Thursday, January 9, 2014

The Wolf of Wall Street Movie Review

These guys who work on Wall Street and idolize characters like Gordon Gecko and live by the credo that “greed is good,” who make every decision based on how much money, power, drugs, or sex it might get them are the subject of The Wolf of Wall Street. Previously it was Boiler Room, which was meant to show the consequences of living that life, but became, like Oliver Stone’s Wall Street before it, a clarion call for a new generation of upper crust wannabes who took entirely the wrong lessons from the movies.

Jordan Belfort is the subject, his life brought to the screen by Terence Winter, who adapted Belfort’s memoir about his years as the head of an upstart brokerage firm that made countless millions off “pump and dump” schemes involving penny stocks through the 90s. In the hands of director Martin Scorsese, Belfort becomes another obsessed protagonist, a man so enamored of his own lifestyle and charisma, so beset by overindulgence that he is brought down by over-consumption. And he consumes it all. In narration he explains that he abused every drug under the sun: cocaine; alcohol; Quaaludes; Valium; marijuana; sex; and money. He leads his team, including founding partner Donnie Azoff (Jonah Hill) in an absurdist modern-day reenactment of Roman debauchery. There’s partying in the office involving dwarf-tossing, strippers, prostitutes, and drugs of course. House parties highlight more of the same. And more drugs. There’s a drug-addled crash landing of a helicopter in Jordan’s back yard and the sinking of a 120-foot yacht in the Mediterranean (both based on real incidents).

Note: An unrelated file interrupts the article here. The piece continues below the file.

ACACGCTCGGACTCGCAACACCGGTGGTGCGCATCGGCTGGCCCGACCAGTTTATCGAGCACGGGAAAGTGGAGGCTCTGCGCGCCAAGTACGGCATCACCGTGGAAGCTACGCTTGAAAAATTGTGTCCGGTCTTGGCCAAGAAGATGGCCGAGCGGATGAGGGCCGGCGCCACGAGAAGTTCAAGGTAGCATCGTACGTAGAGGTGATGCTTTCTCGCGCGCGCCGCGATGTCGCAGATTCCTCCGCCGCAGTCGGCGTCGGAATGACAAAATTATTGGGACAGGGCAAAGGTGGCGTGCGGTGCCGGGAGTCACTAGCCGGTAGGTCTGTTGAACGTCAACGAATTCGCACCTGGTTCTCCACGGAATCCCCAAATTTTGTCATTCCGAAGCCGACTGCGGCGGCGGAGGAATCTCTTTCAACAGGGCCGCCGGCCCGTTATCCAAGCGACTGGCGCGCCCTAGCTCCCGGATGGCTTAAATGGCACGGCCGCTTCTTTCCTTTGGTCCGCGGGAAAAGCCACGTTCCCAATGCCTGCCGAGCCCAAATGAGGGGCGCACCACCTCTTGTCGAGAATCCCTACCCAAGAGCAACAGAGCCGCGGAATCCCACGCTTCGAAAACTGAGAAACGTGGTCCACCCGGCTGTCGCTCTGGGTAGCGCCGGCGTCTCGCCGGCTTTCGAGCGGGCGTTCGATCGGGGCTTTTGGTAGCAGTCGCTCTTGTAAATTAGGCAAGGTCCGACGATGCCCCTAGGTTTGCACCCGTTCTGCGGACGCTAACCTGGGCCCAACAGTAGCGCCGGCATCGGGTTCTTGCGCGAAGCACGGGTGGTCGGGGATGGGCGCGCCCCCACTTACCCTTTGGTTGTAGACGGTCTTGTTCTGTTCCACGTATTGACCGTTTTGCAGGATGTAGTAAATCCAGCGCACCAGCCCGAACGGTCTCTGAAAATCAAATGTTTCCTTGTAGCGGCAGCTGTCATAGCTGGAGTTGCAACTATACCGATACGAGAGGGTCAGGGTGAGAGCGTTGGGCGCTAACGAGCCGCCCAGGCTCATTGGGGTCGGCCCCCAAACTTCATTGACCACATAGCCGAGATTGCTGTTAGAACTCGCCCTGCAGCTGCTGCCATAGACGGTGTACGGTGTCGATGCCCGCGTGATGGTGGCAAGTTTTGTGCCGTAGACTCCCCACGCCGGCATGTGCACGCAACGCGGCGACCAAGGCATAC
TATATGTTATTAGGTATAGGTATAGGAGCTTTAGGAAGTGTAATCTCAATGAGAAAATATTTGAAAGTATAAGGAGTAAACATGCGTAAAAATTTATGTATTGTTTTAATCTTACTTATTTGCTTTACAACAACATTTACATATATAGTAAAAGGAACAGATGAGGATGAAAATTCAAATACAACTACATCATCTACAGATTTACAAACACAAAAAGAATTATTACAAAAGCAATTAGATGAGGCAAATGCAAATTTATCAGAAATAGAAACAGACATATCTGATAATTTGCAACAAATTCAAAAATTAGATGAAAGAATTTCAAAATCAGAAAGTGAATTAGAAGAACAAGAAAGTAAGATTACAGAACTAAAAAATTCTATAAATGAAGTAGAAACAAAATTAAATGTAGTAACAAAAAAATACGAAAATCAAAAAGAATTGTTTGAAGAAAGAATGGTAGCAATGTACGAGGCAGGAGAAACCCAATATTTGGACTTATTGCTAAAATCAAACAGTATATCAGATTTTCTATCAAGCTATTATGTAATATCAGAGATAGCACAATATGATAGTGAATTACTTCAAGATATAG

The plot only needs to move Jordan from his early days in a Wall Street firm where his first mentor (Matthew McConaughey, still wearing his wiry physique from Dallas Buyers Club) teaches him the importance of drugs, money, and masturbation in the life of a broker, to his eventual prosecution by the Feds for money laundering and fraud. Everything that happens in between is just fodder for gossip rags when it involves celebrities. But as directed by Scorsese, becomes a high energy, rip-roaring Bacchanal. He pulls out all the stops: flash pans; hard cuts; rock and roll soundtrack; a voiceover narration a la Goodfellas that habitually breaks the fourth wall; technically dazzling tracking shots; insanity; shouting; shouting; and more shouting!!

This isn’t Scorsese at his best, but rather his most unbridled. Gone is the ferocious energy of Mean Streets and Raging Bull that lit up audience forty years ago. Times are different. That kind of filmmaking is more commonplace as everyone wants to imitate Scorsese, including the man himself. And he aims for broad comedy over and over again throughout. I suppose he deserves a modicum of praise for taking an unorthodox approach to the material. The Wolf of Wall Street plays like a farcical version of Goodfellas.